This is satire, meant to make a point. I am not trying to kill the blues. You’ve been warned.
I love the blues.
But let’s say, for the sake of argument, that I hated blues and wanted to kill it. Let’s imagine that there are others like me, other people who hate the blues, and we all want to see the blues, as an art form, diminish to the point of obscurity.
Here’s how we could do it.
Phase 1: Divide And Conquer
We will never kill the blues unless we manage to separate it from pop culture. We must turn the blues into a fringe art, we don’t want any mixing of cultures.
To do this, we must accomplish two things.
- Demand absolute “purity” from those who play the blues.
- Begin to limit those who are “approved” to play the blues.
- Criminalize fraternization with the “enemy,” namely, anyone that’s not “pure”.
Why start with musicians? Because our ultimate goal is to make it impossible for people to find blues music. To do that, we must discourage as many people from playing it as possible.
There must be no middle ground on this point. You are either with us, or against us. If you even hint at having a hit song that’s not real blues, we will cut you off. You must accept that playing blues is the only thing you can do, or you’re out.
When a pop star decides they can simply “play some blues” we will humiliate them. We’ll question their motives, their experience, their talent, and most of all, their respect for the art form.
We want to send a clear message: if you’re not dedicated to 100% pure blues, you are not welcome here. We don’t need you, we don’t want you. Stay out.
We must keep young people out. If we’re going to kill the blues, it must die with our elderly. Young people have an annoying tendency of leading long, productive lives, and we don’t want the blues to straggle on any longer than necessary. So we must discourage young people from attempting to become “pure” blues musicians.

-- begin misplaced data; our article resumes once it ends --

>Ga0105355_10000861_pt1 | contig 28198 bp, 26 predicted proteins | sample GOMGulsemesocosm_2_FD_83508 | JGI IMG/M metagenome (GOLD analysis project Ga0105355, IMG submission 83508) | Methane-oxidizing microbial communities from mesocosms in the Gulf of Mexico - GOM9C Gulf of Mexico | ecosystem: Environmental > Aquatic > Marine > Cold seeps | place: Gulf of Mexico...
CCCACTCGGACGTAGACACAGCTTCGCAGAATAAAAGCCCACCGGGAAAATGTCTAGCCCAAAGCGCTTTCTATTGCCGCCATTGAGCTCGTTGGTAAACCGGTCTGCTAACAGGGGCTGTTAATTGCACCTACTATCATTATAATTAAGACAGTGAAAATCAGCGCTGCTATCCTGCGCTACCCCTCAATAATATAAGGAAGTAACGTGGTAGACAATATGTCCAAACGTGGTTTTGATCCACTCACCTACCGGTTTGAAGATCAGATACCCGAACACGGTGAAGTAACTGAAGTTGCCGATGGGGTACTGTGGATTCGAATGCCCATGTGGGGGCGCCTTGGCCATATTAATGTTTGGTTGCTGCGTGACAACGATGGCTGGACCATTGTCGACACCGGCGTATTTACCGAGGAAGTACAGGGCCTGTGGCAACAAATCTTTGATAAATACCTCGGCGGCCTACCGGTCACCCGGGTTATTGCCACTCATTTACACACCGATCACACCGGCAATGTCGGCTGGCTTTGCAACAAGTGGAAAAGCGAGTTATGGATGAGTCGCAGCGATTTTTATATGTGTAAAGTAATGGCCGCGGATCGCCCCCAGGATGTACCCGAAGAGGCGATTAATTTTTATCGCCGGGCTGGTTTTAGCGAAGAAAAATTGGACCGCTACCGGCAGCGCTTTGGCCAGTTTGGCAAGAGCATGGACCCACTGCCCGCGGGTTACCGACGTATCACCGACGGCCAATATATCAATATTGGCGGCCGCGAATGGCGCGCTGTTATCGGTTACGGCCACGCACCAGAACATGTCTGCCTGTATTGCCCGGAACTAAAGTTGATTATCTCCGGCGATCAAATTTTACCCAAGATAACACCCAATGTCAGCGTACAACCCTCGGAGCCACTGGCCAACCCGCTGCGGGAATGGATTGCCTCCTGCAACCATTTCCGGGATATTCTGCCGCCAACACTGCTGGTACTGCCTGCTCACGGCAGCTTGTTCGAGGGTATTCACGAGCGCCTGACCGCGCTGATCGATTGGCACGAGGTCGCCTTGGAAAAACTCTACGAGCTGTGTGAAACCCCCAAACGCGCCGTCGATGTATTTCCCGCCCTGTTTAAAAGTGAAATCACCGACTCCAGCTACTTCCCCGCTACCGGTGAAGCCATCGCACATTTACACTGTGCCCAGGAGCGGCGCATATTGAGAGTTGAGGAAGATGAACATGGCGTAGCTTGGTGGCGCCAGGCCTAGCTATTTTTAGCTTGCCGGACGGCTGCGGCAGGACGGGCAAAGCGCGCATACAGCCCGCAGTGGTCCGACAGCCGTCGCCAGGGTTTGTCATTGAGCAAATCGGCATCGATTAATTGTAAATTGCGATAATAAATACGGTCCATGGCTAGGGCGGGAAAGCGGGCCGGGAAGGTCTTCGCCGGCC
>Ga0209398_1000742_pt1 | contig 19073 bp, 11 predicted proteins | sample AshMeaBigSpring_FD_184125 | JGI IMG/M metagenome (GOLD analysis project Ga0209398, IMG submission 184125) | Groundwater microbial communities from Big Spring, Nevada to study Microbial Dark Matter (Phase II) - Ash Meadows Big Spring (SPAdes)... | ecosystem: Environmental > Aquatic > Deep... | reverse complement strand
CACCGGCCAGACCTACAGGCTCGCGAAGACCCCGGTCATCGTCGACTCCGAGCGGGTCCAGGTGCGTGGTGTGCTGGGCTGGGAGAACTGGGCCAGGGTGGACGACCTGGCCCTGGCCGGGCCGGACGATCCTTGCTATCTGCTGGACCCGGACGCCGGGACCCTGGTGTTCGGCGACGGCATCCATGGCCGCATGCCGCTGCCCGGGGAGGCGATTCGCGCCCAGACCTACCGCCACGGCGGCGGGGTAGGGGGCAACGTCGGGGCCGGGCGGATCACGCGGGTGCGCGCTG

Young people are impressionable, so we’ll do this using shame. We’ll say they’re not playing real blues because they haven’t lived the blues. If they want to play real blues, they have to pay real dues.
But the secret is, THEY CAN’T. I know, it’s brilliant. Especially if they were born with money, and a good family. They simply cannot pay enough dues to become “approved”.
Ultimately, becoming an ‘approved’ blues musician appears an impossible task, so the youngsters will give up and start playing rock-and-roll. That’s good, we want them to stay there. We want them to look back in anger and resentment over how unwelcome they were. If they make a vow never to play the blues again, that would be fantastic.
There’s no room for you in the blues young person, move along.
The last thing we need to do is keep our “pure” blues artists inside our “pure” blues fence, preventing their music from attracting any new fans. We must prevent them from fraternizing with the enemy.
There will be no collaborations with non-pure blues artists, no “mixed” albums. If they do it, we’ll hit them where it hurts.
We’ll call them sellouts, and talk about how good their music USED to be. Let them know they cannot come and go as they please. If they’re in the blues, they must stay in the blues, or GET OUT, SELLOUT.